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I have an noisy image and I want to remove noise from it; suppose $y$ is noisy image and $A$ is linear mask which makes my image noisy and $x$ is original image, so we have $$ Ax + \eta = y $$ and $\eta$ is additive noise. I have read in many papers that the equation below is a good cost function for removing noise: $$ x^* = \arg\min_{x} \lambda\|A(x) - y \|^2_\mathcal{F} + \|x\|_{TV} $$ First term aims at minimizing additive noise but why do most of the papers use the Frobenius norm? And second term wants preserve edges and features of images.

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  • $\begingroup$ Are $ x $ and $ y $ vectors? $\endgroup$ – Royi Mar 15 '18 at 22:20
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The Frobenius Norm has multiple equivalent definitions – the useful for error measure is probably this one:

$$\left\|M\right\|_\mathrm F = \sqrt{\sum_{p\in M}\left\lvert p\right\rvert^2}$$

That's a root square over all pixels.

Root mean squares are very useful cost functions, as they describe the power of a signal.

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There are many types of matrix norms. Three are quite standard:

  1. element-wise norms: unfolding the matrix into a long vector, and compute a norm for that vector.
  2. Schatten norms: (power) vector noms over singular values of the matrix.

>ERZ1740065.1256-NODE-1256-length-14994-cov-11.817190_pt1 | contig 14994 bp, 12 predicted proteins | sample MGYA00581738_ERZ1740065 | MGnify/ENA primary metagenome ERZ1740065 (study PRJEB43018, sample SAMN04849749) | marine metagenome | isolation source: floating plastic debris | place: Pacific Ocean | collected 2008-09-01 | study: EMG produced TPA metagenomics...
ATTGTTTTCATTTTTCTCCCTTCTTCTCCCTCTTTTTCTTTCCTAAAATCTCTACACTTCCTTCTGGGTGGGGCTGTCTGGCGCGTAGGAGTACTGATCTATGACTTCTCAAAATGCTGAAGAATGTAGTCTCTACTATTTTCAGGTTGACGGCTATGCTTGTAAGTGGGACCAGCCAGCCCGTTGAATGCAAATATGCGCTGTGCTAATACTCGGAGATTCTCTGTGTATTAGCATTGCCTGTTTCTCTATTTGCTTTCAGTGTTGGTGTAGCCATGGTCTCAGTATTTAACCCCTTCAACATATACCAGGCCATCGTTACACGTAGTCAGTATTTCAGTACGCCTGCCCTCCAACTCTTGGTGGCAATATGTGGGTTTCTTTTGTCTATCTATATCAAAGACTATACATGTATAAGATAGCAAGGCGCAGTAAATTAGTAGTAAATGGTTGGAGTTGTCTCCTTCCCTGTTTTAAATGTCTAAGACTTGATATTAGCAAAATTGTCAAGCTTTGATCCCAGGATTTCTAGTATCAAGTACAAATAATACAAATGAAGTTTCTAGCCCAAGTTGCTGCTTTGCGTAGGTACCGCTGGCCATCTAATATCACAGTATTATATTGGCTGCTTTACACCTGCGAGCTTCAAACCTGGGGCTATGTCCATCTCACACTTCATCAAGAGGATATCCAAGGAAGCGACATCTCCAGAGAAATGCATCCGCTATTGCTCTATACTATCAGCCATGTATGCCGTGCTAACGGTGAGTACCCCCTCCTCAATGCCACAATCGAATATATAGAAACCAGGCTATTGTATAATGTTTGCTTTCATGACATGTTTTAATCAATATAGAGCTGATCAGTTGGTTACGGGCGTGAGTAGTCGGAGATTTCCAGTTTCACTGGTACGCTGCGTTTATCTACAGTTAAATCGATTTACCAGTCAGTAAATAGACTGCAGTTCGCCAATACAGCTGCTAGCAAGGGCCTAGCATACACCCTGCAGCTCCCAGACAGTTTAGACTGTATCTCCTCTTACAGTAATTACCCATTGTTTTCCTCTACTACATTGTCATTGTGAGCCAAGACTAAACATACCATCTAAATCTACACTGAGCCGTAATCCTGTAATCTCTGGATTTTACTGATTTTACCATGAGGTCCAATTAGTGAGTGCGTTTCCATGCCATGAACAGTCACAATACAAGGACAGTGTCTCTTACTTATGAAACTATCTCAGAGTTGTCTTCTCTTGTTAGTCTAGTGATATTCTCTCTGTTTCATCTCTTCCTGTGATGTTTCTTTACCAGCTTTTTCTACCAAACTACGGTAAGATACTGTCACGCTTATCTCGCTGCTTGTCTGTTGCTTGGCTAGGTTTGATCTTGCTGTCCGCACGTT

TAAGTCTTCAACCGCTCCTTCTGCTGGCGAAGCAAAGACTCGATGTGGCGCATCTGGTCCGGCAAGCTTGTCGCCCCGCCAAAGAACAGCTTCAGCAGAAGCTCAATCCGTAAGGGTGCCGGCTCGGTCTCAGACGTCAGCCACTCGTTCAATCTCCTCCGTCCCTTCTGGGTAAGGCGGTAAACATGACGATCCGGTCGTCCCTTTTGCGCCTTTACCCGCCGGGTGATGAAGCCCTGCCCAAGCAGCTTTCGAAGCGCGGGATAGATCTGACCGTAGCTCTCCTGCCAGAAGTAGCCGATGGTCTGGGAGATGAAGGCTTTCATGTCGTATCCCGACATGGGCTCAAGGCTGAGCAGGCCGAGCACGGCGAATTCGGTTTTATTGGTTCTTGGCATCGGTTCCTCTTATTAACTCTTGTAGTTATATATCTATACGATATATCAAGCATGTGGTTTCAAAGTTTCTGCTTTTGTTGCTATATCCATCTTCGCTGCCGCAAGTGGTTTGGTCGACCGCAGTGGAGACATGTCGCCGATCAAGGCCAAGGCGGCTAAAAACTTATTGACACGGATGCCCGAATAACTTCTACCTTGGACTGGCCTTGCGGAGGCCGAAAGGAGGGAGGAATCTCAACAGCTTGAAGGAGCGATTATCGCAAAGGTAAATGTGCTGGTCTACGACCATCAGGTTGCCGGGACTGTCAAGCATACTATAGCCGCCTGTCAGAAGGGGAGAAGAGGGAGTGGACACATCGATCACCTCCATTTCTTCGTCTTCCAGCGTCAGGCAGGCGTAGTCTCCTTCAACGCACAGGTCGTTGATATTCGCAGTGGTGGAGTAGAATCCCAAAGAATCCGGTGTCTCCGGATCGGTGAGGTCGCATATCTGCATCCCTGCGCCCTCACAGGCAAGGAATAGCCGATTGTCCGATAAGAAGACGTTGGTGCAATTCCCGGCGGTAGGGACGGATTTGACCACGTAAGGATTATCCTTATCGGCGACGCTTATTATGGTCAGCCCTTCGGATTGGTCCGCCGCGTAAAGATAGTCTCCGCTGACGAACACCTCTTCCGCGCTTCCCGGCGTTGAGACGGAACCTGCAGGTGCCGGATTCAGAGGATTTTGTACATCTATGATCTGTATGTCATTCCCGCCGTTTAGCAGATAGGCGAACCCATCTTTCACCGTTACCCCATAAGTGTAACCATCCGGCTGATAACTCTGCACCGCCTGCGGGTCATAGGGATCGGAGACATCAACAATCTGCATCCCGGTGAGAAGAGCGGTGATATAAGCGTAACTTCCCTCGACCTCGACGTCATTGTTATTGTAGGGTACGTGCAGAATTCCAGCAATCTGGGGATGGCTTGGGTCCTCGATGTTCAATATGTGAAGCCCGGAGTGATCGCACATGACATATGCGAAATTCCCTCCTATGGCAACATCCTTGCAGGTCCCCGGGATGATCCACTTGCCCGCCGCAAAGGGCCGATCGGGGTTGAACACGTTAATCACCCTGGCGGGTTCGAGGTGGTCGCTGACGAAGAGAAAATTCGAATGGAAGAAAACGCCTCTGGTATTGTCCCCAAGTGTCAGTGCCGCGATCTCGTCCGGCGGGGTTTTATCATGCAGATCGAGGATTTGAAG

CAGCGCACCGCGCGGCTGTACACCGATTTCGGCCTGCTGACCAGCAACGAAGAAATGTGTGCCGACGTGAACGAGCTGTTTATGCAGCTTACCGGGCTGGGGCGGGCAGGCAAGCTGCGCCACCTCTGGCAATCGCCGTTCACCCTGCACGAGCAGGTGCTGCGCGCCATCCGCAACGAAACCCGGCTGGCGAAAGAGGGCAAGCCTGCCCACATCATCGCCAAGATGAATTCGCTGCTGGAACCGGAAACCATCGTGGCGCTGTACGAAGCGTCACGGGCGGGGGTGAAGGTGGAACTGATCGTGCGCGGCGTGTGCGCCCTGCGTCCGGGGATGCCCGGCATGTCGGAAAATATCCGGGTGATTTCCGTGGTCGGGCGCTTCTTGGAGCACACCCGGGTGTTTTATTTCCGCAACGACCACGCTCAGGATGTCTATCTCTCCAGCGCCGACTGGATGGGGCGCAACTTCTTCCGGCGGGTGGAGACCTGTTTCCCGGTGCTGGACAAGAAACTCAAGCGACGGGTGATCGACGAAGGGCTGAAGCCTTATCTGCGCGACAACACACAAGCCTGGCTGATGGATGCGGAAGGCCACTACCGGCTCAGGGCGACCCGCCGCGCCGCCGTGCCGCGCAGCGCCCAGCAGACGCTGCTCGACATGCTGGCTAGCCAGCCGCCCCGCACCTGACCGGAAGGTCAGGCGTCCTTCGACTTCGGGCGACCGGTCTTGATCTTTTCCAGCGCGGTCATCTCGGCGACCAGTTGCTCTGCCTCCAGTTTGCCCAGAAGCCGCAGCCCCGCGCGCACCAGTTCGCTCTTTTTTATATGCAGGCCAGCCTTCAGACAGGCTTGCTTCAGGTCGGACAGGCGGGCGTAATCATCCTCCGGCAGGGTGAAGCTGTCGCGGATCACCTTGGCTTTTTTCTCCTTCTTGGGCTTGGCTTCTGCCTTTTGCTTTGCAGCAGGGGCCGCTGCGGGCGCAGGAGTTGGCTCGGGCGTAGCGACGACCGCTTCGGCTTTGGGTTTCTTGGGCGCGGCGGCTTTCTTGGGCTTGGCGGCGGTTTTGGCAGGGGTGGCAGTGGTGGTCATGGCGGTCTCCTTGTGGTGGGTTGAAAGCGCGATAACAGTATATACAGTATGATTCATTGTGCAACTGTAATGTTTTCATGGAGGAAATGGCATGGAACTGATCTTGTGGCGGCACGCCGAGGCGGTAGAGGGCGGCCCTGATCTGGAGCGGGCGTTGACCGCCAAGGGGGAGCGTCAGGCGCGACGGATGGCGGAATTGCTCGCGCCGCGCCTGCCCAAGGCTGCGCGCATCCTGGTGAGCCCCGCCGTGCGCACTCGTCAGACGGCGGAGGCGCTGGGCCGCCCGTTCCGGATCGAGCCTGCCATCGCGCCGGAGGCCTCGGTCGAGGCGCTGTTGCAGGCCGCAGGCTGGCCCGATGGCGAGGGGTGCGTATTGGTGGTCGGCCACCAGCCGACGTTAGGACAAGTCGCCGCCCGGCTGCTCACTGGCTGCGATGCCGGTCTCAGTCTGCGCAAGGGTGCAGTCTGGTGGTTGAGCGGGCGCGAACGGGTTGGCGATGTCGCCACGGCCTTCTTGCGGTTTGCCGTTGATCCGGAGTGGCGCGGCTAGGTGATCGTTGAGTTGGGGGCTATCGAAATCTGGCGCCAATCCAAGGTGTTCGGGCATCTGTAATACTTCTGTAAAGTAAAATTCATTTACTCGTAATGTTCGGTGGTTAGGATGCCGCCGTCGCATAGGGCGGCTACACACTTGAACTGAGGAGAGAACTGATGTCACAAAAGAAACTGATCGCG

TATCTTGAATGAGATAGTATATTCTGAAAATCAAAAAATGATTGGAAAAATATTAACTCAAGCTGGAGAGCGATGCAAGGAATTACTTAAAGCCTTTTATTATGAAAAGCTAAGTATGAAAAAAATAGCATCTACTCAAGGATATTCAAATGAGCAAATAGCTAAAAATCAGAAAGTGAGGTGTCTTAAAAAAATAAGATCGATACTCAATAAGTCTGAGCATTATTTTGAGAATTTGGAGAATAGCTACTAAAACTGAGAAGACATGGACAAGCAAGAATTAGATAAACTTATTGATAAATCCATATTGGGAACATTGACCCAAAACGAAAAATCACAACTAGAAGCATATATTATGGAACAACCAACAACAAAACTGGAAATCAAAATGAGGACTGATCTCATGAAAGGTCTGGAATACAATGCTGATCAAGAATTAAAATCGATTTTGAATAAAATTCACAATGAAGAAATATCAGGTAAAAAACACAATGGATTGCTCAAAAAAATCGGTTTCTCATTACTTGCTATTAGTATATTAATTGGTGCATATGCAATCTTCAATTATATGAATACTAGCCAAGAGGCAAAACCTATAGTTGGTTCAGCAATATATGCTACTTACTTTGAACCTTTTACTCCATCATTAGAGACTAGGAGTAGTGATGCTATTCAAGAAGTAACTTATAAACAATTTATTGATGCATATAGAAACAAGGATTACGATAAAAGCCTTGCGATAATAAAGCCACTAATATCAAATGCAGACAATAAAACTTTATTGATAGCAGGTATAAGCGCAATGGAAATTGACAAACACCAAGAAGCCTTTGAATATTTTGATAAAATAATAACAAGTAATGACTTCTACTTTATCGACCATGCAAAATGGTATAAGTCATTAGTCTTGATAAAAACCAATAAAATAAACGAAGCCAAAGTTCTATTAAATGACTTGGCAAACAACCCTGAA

3. induced norm: maxima over vector norms with uni-norm vectors.

The Frobenius norm is the most simple: the square root of the sum of squared magnitude of all entries, corresponding to the Euclidean vector norm. It was also called Schur or Hilbert–Schmidt norm. It is also an instance of the Schatten norms, with power two. One of its main property is that it is invariant under rotations or orthogonal transformations (like Fourier or orthogonal wavelets, often used on images), which can be attractive. It can be written as $\sqrt{\mathrm{Trace}(M.M^H)}$. However, other norms are better adapted to additional properties like sparsity or robustness.

When you minimise the square of a Frobenius norm, you "almost" perform the classical least-square" minimization. If you add a penalty term like TV, you can constrain the optimization to satisfy what you'd expect from images, and the square of a Frobenius norm puts you in the framework of proximity operators (a generalization of projections), for which efficient algorithms exist.

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